Even when I played against the computer on the NCAA video game, I was competitive. I’d be in the back room of your house on the PS2 and I’d create Derrick Henry — the biggest, baddest player in college football — and play dynasty mode. And when a season ended and Derrick Henry didn’t win the Heisman, I’d play again. I’d just keep on playing until I won the Heisman.
I’d always hear you yell from the front of the house, “Booooy, you better get off that game and go do your lessons!”
You were always telling me to go do my lessons because I would always delay doing my homework so I could go out and play football or basketball or whatever, or just sit on that back porch on the PS2, trying to win the Heisman.
You were always there to remind me what was most important.
Later on down the road, when I eventually lived my dream and won the Heisman in real life, you were too sick to be there with me. The bad cough that first put you in the hospital turned into a respiratory infection that just continued to get worse. By that time, you had a breathing tube in your throat and you weren’t able to talk. So when I got back to Yulee, you couldn’t even tell me how proud you were, or remind me to do my lessons.
But you didn’t have to tell me all that.
I already knew.
Since you weren’t able to speak, we wrote a lot of notes to each other. I remember the last time I came and saw you at the hospital, right before I reported back to Tennessee for the 2016 season. We just sat there together, passing notes back and forth like two kids in the back of class, just saying how much we loved each other. You kept telling me how you wanted to get out of that hospital — just get in the car and go for a ride. And even though you stayed strong throughout everything, it killed me to see you like that — hooked up to all those tubes and machines. I wanted to get you out of that place, too … just bring you home and take care of you.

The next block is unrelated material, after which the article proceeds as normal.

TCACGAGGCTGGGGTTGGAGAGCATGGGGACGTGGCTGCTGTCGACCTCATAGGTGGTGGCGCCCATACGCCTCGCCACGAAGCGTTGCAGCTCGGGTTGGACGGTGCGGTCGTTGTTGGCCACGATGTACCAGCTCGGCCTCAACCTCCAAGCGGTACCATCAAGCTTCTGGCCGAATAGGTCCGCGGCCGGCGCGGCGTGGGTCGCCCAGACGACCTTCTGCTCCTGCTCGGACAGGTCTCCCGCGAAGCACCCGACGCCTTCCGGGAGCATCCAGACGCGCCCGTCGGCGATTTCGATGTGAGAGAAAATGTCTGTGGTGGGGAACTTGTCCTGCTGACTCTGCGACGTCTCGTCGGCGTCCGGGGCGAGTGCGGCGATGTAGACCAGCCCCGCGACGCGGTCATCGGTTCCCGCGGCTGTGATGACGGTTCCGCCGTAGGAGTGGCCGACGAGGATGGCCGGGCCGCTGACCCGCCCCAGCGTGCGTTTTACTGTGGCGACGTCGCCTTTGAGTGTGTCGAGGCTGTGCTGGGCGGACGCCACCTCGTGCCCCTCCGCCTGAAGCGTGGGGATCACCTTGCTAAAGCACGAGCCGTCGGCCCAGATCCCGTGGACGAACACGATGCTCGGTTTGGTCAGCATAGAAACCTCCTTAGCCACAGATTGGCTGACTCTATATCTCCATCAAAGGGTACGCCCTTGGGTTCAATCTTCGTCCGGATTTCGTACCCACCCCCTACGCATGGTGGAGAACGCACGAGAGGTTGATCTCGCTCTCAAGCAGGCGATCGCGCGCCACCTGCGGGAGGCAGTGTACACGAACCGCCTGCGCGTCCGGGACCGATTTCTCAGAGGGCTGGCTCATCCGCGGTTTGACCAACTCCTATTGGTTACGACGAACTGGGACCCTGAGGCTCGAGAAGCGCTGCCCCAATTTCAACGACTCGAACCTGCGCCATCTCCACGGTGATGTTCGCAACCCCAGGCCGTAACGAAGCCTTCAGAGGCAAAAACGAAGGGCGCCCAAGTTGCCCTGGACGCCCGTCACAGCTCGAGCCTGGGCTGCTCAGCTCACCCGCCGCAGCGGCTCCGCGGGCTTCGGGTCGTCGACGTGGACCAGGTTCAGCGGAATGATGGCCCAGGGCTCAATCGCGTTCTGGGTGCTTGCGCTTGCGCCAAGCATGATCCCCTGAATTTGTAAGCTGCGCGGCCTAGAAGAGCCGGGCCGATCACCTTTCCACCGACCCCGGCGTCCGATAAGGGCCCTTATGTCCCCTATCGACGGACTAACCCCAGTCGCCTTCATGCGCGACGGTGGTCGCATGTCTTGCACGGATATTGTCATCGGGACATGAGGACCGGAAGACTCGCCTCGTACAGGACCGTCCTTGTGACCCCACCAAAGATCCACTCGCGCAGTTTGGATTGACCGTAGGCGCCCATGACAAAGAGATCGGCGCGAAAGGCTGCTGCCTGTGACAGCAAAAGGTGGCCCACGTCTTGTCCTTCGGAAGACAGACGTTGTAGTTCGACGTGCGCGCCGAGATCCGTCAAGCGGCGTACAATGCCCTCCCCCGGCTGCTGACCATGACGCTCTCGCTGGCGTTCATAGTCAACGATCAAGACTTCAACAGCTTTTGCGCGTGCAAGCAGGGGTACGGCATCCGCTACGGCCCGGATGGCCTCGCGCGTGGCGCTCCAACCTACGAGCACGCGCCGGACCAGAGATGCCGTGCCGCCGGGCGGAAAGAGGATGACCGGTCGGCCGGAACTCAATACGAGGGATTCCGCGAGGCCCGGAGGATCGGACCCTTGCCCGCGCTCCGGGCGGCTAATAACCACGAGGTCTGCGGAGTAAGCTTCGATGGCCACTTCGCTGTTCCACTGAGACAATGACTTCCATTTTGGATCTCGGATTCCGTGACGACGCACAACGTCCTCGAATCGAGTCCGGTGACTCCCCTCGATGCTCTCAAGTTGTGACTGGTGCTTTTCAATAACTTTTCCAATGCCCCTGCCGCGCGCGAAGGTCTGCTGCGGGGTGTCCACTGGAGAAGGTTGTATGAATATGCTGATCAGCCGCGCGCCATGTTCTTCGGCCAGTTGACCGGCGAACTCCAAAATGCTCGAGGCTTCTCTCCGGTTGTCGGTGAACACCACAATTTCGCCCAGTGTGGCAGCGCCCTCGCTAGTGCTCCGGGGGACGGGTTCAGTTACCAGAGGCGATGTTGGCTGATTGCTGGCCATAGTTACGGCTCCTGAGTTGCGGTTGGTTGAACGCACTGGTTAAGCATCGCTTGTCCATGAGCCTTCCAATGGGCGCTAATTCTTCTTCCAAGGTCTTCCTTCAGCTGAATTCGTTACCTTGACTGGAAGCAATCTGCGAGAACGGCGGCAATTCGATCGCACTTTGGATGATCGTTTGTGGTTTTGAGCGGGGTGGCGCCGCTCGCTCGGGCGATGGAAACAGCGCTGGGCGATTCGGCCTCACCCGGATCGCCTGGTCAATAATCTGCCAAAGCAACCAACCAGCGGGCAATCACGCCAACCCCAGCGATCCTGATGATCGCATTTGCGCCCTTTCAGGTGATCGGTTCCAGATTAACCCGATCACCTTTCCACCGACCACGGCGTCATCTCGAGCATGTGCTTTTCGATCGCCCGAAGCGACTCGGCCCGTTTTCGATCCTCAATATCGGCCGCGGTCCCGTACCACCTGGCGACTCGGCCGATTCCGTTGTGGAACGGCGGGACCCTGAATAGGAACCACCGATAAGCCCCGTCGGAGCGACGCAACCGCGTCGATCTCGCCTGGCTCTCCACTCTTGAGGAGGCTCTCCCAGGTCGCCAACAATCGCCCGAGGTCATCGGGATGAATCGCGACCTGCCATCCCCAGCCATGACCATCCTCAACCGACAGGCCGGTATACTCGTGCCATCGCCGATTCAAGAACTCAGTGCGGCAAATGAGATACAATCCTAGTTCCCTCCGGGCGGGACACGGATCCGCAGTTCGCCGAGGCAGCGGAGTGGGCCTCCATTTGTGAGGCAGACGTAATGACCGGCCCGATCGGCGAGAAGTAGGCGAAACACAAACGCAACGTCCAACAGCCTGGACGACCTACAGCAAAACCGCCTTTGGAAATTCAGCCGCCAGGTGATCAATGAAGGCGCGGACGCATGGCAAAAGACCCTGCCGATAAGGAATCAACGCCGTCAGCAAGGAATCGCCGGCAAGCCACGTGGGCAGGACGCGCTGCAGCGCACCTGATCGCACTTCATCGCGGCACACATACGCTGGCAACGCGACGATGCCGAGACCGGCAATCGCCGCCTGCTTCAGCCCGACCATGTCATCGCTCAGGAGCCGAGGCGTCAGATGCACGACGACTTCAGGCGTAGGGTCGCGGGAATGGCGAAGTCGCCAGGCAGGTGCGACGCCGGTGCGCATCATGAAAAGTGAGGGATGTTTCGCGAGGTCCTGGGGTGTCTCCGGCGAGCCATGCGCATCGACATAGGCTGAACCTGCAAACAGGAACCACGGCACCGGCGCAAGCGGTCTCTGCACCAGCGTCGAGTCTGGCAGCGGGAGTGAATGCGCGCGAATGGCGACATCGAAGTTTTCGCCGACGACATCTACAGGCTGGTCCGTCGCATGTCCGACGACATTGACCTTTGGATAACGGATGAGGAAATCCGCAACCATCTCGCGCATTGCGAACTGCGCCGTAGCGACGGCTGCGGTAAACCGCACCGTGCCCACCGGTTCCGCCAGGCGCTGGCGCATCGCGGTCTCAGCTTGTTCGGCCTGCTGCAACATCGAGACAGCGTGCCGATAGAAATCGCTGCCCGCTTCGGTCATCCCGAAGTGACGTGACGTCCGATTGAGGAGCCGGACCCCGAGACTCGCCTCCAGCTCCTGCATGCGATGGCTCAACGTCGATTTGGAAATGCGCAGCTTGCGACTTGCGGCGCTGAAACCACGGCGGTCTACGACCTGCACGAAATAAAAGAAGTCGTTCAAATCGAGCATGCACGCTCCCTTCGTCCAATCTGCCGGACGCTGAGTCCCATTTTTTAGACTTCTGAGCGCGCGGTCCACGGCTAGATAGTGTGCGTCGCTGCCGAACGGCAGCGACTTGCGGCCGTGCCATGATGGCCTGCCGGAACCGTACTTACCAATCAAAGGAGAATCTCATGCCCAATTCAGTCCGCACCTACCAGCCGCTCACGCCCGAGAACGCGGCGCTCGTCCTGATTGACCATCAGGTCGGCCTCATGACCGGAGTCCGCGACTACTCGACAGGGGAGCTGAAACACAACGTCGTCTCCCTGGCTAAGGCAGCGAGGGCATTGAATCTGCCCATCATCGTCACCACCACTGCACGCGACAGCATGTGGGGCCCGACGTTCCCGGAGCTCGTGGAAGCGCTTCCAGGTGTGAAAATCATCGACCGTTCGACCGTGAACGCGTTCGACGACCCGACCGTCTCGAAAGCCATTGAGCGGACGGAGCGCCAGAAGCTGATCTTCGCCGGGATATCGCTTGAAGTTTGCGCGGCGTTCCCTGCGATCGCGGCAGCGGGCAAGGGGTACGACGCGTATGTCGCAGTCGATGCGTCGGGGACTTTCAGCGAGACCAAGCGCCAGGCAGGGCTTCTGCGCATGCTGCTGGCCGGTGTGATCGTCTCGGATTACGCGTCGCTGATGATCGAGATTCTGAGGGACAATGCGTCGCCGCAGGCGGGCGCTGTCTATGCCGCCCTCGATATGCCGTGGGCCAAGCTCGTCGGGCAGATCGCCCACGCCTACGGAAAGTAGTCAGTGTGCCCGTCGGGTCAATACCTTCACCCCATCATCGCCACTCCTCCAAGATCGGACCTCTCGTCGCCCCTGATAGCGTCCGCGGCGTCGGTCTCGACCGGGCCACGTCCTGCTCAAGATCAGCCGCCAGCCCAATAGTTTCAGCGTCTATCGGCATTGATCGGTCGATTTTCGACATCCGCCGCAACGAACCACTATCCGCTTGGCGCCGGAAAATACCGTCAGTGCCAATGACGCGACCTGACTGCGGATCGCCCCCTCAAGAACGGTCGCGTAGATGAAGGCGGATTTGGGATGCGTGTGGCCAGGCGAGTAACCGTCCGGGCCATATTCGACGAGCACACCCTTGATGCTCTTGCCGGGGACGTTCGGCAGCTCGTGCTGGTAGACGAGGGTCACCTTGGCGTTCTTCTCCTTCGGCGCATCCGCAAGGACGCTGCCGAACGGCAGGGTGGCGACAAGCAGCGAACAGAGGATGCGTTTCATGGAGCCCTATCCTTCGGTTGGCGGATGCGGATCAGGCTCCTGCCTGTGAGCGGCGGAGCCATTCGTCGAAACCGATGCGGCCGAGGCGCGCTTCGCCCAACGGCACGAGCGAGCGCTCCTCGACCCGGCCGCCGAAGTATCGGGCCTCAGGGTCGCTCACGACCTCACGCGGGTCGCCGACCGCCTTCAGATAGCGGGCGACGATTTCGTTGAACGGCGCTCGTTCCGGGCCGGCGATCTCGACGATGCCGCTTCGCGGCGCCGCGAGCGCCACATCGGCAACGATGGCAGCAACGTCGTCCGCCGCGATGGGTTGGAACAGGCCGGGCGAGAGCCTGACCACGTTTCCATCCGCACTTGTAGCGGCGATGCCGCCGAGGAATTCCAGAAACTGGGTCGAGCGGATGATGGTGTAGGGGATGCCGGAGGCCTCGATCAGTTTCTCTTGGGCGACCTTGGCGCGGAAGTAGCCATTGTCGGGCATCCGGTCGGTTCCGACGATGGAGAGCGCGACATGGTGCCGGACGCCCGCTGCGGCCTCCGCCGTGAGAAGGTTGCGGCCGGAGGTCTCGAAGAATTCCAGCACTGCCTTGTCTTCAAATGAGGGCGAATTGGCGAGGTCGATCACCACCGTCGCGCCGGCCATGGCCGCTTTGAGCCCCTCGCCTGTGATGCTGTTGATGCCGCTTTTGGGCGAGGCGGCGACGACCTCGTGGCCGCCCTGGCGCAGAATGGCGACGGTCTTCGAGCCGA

But I couldn’t. I went back to Tennessee and went back to work. And a few weeks later, when Aunt Latrease called me up and told me things didn’t look good, it killed me that I couldn’t be there with you.
Then, when I got the call on September 13, 2016 that you had passed, it was like my whole world crashed down.
You took a piece of me with you when you passed, Grandma. Life just hasn’t been the same since you left. I know you were tired and you were ready to “go home,” as we’d always say. I just wish we would have had more time. I wanted to take care of you. Do things for you. Show my appreciation for everything you did for me.
But life doesn’t always work that way, and you don’t always get those chances.
I’m just glad you’re not hurting or suffering anymore.
I guess I just want you to know that I love you and I miss you, and I’m doing all the right things. I’m keeping God first, like you always told me to. I’m working hard every day. I’m being respectful to my elders. I’m doing my lessons, Grandma — I promise I am. And when I walk across that stage in Tuscaloosa today and get my degree, I know I won’t be walking alone. You’ll be right there with me, the same way you are every day, inside my heart. I can feel your spirit. I can hear you singing.
You did a good job raising me, Grandma.
I love you.